High School Sports

High school notebook: David Jones brings positive momentum to Phelps football

David Jones played for the University of Kentucky from 2005 to 2008.
David Jones played for the University of Kentucky from 2005 to 2008. Herald-Leader

The abolishment of football at Phelps High School was on the table. The Hornets, in the midst of a 24-game losing streak dating to October 2013, dropped out of district play last season. They’ve finished at .500 or better only once — 5-5 in 2004 — in 15 seasons, ironically not reaching the playoffs that year despite frequently doing so with losing records under Kentucky’s oft-kooky playoff structure.

A fresh face has been brought in to liven up the football fandom. David Jones, a two-time state champion at Belfry who went on to play at the University of Kentucky, was introduced as the school’s new head coach on Jan. 15.

“A lot of people I know they’re like ‘Why Phelps?,’” Jones said. “I feel like them kids, they need something and they deserve every bit of it. I’ve got a young coaching staff and we’re just ready to take over.”

Phelps is 37-112 this century, but the athletic future has never looked brighter for the school of about 300 students in Pike County. The finishing touches are being put on a $6.3 million complex which includes brand-new football, baseball and softball fields — things the Hornets haven’t been able to call their own for a while.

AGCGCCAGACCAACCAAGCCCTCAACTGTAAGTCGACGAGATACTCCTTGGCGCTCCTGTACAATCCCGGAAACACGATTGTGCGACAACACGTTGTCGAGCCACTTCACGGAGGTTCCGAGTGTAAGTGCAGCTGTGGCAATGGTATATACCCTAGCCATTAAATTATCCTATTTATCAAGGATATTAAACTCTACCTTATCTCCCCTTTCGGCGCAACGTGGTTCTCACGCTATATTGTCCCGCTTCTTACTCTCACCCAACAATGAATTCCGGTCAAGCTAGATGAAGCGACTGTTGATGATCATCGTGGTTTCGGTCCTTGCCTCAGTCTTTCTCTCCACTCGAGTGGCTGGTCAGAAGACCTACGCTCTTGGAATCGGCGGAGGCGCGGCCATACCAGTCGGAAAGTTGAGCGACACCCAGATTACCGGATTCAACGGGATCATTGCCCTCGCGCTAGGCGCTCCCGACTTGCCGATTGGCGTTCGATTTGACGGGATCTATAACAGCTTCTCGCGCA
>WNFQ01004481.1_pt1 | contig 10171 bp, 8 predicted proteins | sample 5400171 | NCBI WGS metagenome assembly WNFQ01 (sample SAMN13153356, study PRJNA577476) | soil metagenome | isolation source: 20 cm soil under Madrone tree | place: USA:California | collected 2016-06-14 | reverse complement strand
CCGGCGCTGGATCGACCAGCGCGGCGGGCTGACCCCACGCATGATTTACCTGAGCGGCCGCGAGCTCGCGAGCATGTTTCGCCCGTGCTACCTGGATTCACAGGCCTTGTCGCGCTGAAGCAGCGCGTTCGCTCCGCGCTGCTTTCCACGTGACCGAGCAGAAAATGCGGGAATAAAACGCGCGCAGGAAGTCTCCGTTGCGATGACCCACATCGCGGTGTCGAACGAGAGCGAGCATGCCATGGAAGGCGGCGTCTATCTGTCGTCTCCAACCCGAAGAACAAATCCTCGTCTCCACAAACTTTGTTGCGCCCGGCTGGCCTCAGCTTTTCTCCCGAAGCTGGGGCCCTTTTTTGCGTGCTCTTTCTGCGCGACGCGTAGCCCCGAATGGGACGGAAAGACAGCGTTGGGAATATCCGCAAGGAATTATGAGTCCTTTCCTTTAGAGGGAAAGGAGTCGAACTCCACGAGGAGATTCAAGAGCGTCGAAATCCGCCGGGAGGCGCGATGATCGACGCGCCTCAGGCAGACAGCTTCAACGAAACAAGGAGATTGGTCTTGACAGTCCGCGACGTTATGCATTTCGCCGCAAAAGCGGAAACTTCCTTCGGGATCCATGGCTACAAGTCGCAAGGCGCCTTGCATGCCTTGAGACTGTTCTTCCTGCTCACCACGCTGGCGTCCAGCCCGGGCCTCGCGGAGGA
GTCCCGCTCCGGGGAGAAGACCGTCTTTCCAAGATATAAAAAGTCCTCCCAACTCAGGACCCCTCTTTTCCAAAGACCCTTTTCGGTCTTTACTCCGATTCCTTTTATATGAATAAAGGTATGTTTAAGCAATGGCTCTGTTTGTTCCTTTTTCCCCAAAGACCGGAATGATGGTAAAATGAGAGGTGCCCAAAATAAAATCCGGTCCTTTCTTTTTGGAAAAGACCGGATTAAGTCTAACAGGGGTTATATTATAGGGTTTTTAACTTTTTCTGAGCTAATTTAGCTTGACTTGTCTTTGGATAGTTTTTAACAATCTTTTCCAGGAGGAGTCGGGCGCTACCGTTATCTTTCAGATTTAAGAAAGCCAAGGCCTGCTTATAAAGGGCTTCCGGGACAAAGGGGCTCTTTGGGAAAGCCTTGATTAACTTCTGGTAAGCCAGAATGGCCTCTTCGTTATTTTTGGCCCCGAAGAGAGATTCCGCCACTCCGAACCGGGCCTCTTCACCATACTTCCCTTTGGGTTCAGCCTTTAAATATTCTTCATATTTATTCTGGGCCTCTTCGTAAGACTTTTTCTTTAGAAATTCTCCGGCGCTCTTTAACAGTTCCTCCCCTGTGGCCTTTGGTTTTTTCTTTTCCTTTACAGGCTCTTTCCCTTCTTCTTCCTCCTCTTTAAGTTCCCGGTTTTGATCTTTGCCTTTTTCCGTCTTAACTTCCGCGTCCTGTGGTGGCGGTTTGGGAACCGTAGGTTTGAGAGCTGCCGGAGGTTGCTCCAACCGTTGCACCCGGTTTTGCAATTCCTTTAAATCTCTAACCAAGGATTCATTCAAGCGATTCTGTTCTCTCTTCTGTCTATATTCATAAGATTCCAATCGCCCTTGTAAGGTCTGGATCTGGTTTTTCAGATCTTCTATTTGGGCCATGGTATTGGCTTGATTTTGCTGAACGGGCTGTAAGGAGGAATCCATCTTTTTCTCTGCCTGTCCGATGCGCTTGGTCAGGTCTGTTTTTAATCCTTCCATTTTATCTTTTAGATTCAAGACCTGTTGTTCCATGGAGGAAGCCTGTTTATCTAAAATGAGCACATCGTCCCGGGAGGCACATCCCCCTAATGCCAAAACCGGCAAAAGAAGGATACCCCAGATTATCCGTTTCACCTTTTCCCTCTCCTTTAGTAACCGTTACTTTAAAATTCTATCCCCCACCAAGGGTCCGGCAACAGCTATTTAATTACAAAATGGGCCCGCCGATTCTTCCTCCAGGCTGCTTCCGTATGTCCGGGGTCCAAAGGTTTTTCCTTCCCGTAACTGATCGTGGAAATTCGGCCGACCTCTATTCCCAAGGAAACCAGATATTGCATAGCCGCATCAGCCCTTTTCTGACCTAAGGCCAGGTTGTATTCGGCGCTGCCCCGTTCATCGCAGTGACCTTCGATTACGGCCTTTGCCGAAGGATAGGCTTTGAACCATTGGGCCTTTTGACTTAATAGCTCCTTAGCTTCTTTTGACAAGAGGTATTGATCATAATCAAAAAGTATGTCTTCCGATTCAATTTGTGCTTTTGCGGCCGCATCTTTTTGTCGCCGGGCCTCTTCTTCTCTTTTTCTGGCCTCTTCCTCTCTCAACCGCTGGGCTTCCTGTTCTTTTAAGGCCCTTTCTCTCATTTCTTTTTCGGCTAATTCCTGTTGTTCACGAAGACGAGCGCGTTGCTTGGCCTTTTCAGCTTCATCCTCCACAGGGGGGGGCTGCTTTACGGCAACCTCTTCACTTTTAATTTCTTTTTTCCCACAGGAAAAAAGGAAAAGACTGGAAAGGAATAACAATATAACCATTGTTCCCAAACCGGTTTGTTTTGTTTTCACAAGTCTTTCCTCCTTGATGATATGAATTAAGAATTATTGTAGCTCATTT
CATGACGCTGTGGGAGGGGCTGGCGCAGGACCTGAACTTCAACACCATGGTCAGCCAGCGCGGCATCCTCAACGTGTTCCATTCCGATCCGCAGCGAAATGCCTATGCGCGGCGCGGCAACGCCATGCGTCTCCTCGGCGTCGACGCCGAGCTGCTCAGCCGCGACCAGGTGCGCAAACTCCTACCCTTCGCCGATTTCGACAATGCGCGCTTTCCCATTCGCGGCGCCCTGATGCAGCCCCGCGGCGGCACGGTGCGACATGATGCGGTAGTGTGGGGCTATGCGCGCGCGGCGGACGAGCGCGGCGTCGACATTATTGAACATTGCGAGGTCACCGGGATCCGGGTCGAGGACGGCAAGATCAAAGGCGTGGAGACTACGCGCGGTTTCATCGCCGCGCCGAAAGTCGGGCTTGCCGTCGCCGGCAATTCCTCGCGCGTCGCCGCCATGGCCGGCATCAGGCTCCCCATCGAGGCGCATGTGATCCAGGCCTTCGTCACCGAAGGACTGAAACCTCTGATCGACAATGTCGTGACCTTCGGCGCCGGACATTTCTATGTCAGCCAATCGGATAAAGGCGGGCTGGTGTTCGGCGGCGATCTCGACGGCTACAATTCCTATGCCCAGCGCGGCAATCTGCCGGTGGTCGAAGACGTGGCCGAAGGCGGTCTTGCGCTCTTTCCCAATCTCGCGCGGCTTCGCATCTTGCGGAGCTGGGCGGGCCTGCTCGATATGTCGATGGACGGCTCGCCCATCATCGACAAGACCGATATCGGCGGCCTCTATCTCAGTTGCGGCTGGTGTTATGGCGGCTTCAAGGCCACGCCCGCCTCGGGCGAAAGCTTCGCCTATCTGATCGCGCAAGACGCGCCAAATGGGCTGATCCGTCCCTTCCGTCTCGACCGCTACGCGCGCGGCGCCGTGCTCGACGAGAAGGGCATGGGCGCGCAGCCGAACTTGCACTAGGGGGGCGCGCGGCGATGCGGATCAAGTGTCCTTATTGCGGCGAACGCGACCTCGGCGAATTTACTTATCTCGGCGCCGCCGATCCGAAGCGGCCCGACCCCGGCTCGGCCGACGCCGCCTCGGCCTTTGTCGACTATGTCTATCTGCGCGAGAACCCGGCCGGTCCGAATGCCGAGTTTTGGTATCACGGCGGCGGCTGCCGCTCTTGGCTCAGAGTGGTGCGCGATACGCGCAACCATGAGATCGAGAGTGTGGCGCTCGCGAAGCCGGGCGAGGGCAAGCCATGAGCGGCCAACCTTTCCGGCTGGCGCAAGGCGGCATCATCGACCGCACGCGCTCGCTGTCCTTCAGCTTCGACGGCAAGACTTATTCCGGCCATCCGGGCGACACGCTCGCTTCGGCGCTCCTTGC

“It has been five years since they had a football field,” Jones said. “ ... They’ve been going over to Belfry Middle School playing their home games, and that’s not home. If you have any pride about yourself, you want to represent your community where it’s at. It’s been a tough situation up there.”

Jones knows a thing or two about representing one’s community. He was an all-state player as a senior after guiding Belfry to its first two state championships in 2003 and 2004. He scored the game-ending touchdown on fourth-and-one in the Pirates’ first title win over Elizabethtown.

He played on two bowl champion teams under Rich Brooks at UK before briefly signing with the Baltimore Ravens and playing professional indoor football, including a stint with the now-defunct Eastern Kentucky Drillers in Pikeville. Jones hopes his players can see what he was able to accomplish having come from a small town and use that to propel themselves forward in life.

“I had other offers on the table but I chose them,” said Jones, who lives about 15 miles away in Matewan, W.Va. “That shows them that I believe in them ... (I) just want to let them know that they’re not forgotten and that help is on the way.”

The first few weeks on the job have been “unbelievable,” Jones said. He’s got kids who didn’t even play football last season putting time in the weight room so they can see the field next year. Students who left Phelps because of its lack of playing facilities are returning to the school, something that’s “great for the whole community,” one that’s seen its share of downturn given the economics surrounding the coal industry.

Jones prepared for this moment by serving as an assistant under his former coach, Philip Haywood, at Belfry for the past five seasons. After years of picking his brain, he was finally ready to take the leap into head coaching.

He’ll never be ready to take on his mentor, though.

“Honestly, I wouldn’t even pick in those apples,” Jones said with a laugh. “ ... I’m not ever gonna coach against Philip Haywood. I don’t know how to explain that. I just will never, ever coach against him, ever. At all. He’s a genius when it comes to X’s and O’s and he taught me a lot, but I’m sure he didn’t teach me everything.”

Super Bowl connection

Jones was a senior at UK when Danny Trevathan, now a linebacker for the Denver Broncos, was a freshman for the Wildcats. He’ll be in the Broncos’ corner Sunday.